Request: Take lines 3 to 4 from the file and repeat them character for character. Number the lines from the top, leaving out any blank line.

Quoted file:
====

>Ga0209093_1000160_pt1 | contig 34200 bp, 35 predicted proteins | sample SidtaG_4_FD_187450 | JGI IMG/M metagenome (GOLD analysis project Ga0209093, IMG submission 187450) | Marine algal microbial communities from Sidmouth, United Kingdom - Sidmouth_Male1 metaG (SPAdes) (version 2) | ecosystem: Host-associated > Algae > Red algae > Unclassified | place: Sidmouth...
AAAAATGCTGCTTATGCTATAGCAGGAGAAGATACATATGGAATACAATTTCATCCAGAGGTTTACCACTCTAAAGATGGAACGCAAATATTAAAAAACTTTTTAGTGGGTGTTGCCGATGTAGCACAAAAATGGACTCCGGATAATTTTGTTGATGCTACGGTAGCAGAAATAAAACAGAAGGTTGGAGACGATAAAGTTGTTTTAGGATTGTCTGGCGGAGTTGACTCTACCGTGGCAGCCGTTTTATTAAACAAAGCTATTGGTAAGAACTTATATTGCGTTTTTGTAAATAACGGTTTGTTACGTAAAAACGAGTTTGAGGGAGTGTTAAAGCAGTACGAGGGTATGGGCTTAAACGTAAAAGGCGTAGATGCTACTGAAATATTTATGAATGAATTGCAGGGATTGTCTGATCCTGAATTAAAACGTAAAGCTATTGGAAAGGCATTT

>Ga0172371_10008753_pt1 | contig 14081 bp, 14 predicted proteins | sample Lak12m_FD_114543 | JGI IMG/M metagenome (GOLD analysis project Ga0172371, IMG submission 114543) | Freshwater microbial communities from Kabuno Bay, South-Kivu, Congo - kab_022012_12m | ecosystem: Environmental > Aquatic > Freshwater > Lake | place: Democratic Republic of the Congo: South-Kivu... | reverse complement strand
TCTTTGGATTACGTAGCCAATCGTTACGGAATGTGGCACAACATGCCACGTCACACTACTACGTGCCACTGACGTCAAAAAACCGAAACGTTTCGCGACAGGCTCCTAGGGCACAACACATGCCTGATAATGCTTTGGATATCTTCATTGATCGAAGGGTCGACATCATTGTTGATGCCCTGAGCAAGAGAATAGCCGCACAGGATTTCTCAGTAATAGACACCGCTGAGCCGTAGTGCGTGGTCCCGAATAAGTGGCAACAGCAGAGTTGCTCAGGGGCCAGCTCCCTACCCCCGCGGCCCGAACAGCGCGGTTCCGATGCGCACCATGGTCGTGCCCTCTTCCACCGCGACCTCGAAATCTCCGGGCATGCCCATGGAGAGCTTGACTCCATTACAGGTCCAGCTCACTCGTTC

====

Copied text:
>Ga0172371_10008753_pt1 | contig 14081 bp, 14 predicted proteins | sample Lak12m_FD_114543 | JGI IMG/M metagenome (GOLD analysis project Ga0172371, IMG submission 114543) | Freshwater microbial communities from Kabuno Bay, South-Kivu, Congo - kab_022012_12m | ecosystem: Environmental > Aquatic > Freshwater > Lake | place: Democratic Republic of the Congo: South-Kivu... | reverse complement strand
TCTTTGGATTACGTAGCCAATCGTTACGGAATGTGGCACAACATGCCACGTCACACTACTACGTGCCACTGACGTCAAAAAACCGAAACGTTTCGCGACAGGCTCCTAGGGCACAACACATGCCTGATAATGCTTTGGATATCTTCATTGATCGAAGGGTCGACATCATTGTTGATGCCCTGAGCAAGAGAATAGCCGCACAGGATTTCTCAGTAATAGACACCGCTGAGCCGTAGTGCGTGGTCCCGAATAAGTGGCAACAGCAGAGTTGCTCAGGGGCCAGCTCCCTACCCCCGCGGCCCGAACAGCGCGGTTCCGATGCGCACCATGGTCGTGCCCTCTTCCACCGCGACCTCGAAATCTCCGGGCATGCCCATGGAGAGCTTGACTCCATTACAGGTCCAGCTCACTCGTTC